Bringing up a boy.

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John and I, roughly 7 years ago. It’s quite likely that the book was about dinosaurs and that he wanted T. Rex to hear it also. This past year John has seemed to have one of those sudden growth spurts. Not so much in size, although he is alarmingly tall in my eyes. But more in his overall growth. He turned 9 this fall, which someone pointed out to me is half way to being 18. An adult. To being gone. I’m sure parents of teenagers will roll their eyes at someone with an oldest child who is only nine waxing nostalgic, but it’s parents of teenagers who have prompted these thoughts for the most part.

Three times very recently I’ve been part of a conversation about teenage boys and homeschooling where a parent has made the comment, “At some point, they just don’t want to be home with their mother all day.” I might have smiled and filed this away with all the other well-meaning but naive homeschooling related comments (“You must be so patient.” “Where do they ever meet other kids?” ”How can you get them to listen to you?”) if it hadn’t been for the fact that the parents talking were homeschooling parents. In all three cases the parents have homeschooled or do homeschool their children but have chosen to have their sons go to school away from home for high school (or in some cases jr. high). In at least one of the families they do homeschool their high school aged daughter.

As an aside, I’ll say that I’m not a die-hard homeschooler. I firmly believe that it’s not the best option for every family. And within a family it may not be the best option for every kid. I’ve said before that we could envision circumstances where we might choose public or private school for one of our children. So the idea that homeschooling might not be the best fit for a particular student didn’t bother me.

What did bother me was the assumption in all these conversations (both by the speakers and the listeners) that there is something inherent about BOYS that makes homeschooling not a good fit once they get to the teen years. And unstated there seemed to be a implication that a boy who might be happy to be home with his mother is, well….a mama’s boy. It reminded me of that James Dobson book, Bringing Up Boys. I thought it had fairly good insight until I got to the part that said that boys had to metaphorically “kill” their mothers around the age of 3 so that they could properly detach. If they didn’t do this properly they would then never have a chance of going on to be manly men. Or something like that. I can’t actually quote the book because it annoyed me so much I got rid of it.

I don’t know what the teen years will bring, either as a parent or as a teacher. I’m sure I’ll embarrass them (boys and girl). I’m sure there will be many times they prefer to be with their friends than me. I’m sure there will be other adults in their lives who are cooler, smarter and funnier than me. I’m sure we will fight and argue. I do know that our relationship will change. Being the mother of a nine year old isn’t the same as a two year and I imagine that it won’t be the same as a sixteen year old. In the same way I imagine that teaching a high school junior won’t be the same as teaching that same 4th grader just like it’s not the same now as teaching him as a preschooler. But I reject the idea that the only good way for that relationship to change is for me to stop homeschooling.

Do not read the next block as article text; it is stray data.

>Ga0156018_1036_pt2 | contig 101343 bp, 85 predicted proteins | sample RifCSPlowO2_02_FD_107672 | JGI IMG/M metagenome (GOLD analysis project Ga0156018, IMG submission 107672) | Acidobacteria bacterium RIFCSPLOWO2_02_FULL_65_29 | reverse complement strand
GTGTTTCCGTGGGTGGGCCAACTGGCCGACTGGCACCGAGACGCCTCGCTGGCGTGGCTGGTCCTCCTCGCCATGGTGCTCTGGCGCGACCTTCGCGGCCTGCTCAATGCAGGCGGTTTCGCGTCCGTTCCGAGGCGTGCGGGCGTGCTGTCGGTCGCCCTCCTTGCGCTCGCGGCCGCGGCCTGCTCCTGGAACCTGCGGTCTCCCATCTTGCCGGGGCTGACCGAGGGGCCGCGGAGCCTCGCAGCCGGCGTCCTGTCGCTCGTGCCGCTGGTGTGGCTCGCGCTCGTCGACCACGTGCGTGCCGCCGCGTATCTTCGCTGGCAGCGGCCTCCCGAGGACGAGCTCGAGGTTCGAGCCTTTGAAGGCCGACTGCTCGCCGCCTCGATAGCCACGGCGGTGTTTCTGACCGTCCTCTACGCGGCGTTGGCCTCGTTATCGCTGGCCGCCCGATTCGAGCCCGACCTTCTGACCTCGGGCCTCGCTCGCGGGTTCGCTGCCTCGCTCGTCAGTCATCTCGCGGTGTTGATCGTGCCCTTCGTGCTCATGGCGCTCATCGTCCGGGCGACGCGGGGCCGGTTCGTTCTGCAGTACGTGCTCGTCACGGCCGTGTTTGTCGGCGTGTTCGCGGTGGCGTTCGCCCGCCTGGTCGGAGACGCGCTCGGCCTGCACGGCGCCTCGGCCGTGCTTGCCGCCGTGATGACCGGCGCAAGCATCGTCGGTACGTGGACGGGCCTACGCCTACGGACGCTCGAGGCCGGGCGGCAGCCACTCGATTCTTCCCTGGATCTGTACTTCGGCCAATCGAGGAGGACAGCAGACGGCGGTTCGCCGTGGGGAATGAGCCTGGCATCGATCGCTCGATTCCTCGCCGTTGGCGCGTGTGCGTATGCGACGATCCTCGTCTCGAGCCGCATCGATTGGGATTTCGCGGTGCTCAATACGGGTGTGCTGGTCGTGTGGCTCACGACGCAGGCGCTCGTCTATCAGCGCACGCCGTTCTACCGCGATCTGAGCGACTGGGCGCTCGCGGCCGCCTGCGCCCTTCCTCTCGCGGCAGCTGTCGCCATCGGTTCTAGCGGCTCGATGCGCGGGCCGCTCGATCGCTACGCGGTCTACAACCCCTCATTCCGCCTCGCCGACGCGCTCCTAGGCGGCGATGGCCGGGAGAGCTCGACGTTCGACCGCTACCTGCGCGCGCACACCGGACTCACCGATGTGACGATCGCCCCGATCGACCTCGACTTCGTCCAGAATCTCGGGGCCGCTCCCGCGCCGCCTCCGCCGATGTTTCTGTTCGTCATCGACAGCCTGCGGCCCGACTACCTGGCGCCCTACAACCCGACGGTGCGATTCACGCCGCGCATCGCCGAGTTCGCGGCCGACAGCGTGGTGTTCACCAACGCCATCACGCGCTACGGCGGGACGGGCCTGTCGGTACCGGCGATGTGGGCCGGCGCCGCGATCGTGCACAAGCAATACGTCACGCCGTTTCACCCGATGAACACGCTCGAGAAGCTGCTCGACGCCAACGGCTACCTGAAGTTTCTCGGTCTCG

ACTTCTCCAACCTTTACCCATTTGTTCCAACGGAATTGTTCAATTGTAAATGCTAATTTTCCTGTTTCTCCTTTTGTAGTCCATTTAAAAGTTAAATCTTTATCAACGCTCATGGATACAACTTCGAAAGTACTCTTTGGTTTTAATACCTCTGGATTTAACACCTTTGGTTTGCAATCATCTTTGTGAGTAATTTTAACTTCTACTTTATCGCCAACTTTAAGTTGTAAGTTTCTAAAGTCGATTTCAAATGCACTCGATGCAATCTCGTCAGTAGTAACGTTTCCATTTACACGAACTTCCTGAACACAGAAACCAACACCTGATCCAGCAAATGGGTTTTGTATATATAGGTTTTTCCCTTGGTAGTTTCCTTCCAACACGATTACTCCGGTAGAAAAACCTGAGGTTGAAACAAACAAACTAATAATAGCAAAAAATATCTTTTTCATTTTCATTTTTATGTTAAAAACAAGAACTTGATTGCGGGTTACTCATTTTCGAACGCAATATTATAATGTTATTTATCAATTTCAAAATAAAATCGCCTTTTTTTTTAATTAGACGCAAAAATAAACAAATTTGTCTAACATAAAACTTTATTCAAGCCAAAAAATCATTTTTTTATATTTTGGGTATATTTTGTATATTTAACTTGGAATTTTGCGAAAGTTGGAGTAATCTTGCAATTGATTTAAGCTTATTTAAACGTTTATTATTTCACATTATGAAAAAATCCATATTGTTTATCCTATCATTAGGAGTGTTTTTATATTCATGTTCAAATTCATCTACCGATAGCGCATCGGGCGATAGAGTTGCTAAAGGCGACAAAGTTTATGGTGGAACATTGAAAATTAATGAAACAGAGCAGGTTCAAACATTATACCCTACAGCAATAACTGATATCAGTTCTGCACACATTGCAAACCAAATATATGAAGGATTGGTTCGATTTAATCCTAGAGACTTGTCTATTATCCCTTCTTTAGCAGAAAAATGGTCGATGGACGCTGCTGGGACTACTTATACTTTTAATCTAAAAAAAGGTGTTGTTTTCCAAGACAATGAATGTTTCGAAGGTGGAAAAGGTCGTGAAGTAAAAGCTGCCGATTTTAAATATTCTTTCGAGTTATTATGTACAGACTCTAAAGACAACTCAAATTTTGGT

John and I can’t lie down side by side on the couch anymore (we don’t have that couch anyway). That T. Rex is discarded in a bin downstairs. But tonight we went out to dinner. And over buttered noodles and tomato basil soup he told me the entire plot of A Phantom Tollbooth. Things change. But sometimes they are still good.

And sometimes they are even better.

4 thoughts on “Bringing up a boy.

  1. I relate to what you’ve said here, Alice. Although I spent my first six years of parenting not “worried” about this since I had no boys (& it “can’t happen” with girls 😉 ), now that I will have TWO boys gives me pause. I think there might be something to it, given the right personality combinations. (It’s something I think I’ve observed in my years of teaching high school and my years of homeschooling.). I’ve told Steady Eddie he can retire when our boys get that old (he will be able to about that time) and I’ll go back to work and HE can homeschool them. ;-). I jest (sort of).

    Parenting is hard. So many decisions!

  2. Like so many things, the idea that sons can be too attached to their mothers is a cultural construction, not a timeless truth. I like what Stephanie Coontz said in an NYTimes op-ed about the history of our cultural attitudes toward stay-at-home moms. She reminds us that in the 19th century “Americans… believed in ‘the empire of the mother,’ and grown sons were not embarrassed about rhapsodizing over their ‘darling mama,’ carrying her picture with them to work or war.” [http://www.nytimes.com/2011/05/08/opinion/08coontz.html?pagewanted=all]

    I appreciate your thoughts about this. I don’t think there’s any more reason to worry about boys being at home than girls. People who say such things to you must think that the home is a more natural place for girls? An assumption I obviously find problematic. And as we say, homeschool kids in many ways are MORE out in the world, interacting with more varieties of people (not only mom or dad) than many conventionally schooled kids.

  3. Pingback: Homeschooling High School | Supratentorial

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